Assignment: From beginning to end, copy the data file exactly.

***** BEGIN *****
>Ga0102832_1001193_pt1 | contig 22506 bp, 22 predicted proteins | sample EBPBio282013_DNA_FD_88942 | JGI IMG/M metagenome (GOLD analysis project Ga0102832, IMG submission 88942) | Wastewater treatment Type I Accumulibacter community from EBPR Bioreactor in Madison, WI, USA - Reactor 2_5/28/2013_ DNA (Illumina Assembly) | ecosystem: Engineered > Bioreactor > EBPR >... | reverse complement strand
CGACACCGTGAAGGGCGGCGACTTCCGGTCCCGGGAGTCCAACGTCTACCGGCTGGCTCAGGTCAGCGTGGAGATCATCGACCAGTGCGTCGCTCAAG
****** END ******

>Ga0102832_1001193_pt1 | contig 22506 bp, 22 predicted proteins | sample EBPBio282013_DNA_FD_88942 | JGI IMG/M metagenome (GOLD analysis project Ga0102832, IMG submission 88942) | Wastewater treatment Type I Accumulibacter community from EBPR Bioreactor in Madison, WI, USA - Reactor 2_5/28/2013_ DNA (Illumina Assembly) | ecosystem: Engineered > Bioreactor > EBPR >... | reverse complement strand
CGACACCGTGAAGGGCGGCGACTTCCGGTCCCGGGAGTCCAACGTCTACCGGCTGGCTCAGGTCAGCGTGGAGATCATCGACCAGTGCGTCGCTCAAG